In these months, I had very little tolerance for my children’s crying because I was constantly battling with myself to avoid the tantrums; running lists in my head of what I missed and how I could have prevented their upsets. The self-punishment exhausted me and threw me deep into anxiety.

I felt a lack of control over my life, my children, and my parenting, which forced me to seek control elsewhere. That’s when I started restricting calories – which only made my symptoms stronger because now I was running on an energy deficit.

While being in the storm of chaos, I also felt heartbroken imagining all the families in far worse situations than me, with fewer means, in smaller homes, without a support system, and with more kids.

If I had such a hard time with my kids at home, what could happen in a harsher family reality?

I Found Light at the End of the Tunnel

I finally hit bottom and decided to get professional help.

I started talking to a therapist on Zoom; I got myself into a regimen of meditating every morning, I cut out coffee and wine from my diet, I made breakfast an obligation, and slowly I began to let go of control.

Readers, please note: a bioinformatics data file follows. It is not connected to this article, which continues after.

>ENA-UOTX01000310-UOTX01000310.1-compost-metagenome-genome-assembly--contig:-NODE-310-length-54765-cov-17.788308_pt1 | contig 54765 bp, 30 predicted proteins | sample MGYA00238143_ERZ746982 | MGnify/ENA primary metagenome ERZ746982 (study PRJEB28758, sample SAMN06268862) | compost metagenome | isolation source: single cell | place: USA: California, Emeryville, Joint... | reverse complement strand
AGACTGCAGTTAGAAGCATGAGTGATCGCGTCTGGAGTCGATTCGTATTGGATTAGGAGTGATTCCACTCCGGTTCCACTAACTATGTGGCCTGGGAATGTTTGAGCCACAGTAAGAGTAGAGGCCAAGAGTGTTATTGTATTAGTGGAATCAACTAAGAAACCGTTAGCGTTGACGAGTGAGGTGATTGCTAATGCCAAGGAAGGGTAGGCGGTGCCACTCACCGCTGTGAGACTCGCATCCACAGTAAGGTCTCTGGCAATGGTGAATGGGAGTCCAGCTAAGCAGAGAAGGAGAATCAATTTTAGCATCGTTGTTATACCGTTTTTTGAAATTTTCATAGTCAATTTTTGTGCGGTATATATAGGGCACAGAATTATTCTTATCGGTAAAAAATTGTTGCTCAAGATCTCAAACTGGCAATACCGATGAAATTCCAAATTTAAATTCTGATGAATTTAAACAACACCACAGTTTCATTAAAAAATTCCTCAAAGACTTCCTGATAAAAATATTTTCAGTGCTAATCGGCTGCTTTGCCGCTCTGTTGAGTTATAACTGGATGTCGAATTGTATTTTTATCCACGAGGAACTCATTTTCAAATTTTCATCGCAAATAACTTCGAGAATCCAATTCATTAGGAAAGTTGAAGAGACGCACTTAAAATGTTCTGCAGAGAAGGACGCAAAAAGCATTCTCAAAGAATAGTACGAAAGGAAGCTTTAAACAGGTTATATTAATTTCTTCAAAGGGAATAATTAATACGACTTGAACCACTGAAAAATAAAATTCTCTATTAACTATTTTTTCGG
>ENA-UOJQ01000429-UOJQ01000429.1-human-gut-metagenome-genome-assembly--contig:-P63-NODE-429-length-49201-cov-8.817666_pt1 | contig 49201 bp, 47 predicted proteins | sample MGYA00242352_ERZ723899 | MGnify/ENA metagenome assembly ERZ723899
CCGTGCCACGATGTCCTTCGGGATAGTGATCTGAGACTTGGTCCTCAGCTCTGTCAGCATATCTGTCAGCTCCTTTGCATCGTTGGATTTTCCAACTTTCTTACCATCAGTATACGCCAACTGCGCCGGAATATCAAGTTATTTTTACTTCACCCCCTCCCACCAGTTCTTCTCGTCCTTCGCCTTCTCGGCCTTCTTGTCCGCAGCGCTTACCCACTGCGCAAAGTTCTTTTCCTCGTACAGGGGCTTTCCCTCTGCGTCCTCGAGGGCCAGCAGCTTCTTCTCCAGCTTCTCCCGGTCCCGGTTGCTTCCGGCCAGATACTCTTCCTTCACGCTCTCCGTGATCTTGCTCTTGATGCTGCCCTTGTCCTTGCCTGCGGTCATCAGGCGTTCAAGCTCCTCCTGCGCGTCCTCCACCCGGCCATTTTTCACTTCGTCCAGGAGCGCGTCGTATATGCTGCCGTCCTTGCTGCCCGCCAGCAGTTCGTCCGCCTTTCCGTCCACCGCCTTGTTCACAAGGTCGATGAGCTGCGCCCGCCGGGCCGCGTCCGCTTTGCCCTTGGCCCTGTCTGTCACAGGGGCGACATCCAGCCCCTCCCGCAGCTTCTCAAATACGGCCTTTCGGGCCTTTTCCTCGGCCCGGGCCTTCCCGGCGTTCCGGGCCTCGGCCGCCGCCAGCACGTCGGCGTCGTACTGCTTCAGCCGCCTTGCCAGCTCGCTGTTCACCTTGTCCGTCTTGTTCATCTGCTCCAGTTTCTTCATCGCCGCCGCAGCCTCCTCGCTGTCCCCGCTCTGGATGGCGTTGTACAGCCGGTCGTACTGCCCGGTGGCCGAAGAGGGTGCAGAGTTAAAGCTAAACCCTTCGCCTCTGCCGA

The worry turned into action.

I had to decide whether I would return to finish my Ph.D. in September, which was the end of my maternity leave, and I was baffled about it. I was hunting for a passion and a purpose – when I found it.

What if I could help families find a better way to parent their children? What if I committed to doing the personal work that is required to make my parenting more joyful?

Then I found Jai.

I started my Parenting Coach training, and things slowly began to change for me.

Suddenly I could see my son’s sleep habits as a call for connection rather than as misbehavior that needed consequences.

I could hear my daughter’s whimpers as a need for me to hold her rather than a noise I needed to distract.

I became more flexible about screen time, knowing when to keep my boundaries (with a loving presence) and when to allow limit pushing.

A Transformation From the Inside Out

As my awareness grew, I became more explicit about my own needs, too.

Suddenly my kids wanted more and more of me, and with the overwhelmingness that came with that, I was clear that they were craving to get more of the new mama unfolding. I was playing with them, laughing, and enjoying myself with them, which they couldn’t get enough of.

Imagine if someone were to give you a new set of glasses with the right prescription for your eyes, and when you put them on, you realized that you had spent so many years not seeing clearly; that’s what this transformation is for me.

It is not perfect, and it’s not linear; parenting is a verb, not a noun.

I’m not a perfect parent; I don’t have perfect children, their behaviors and mine are not always congruent. But there is empathy, and there is a DESIRE to understand the why’s.

This journey has returned me to an embodied Tania that was forgotten, and that is where my intuition hid.

My parenting decisions no longer come from fear; they now come from awareness and presence.

That is what our children need from us the most.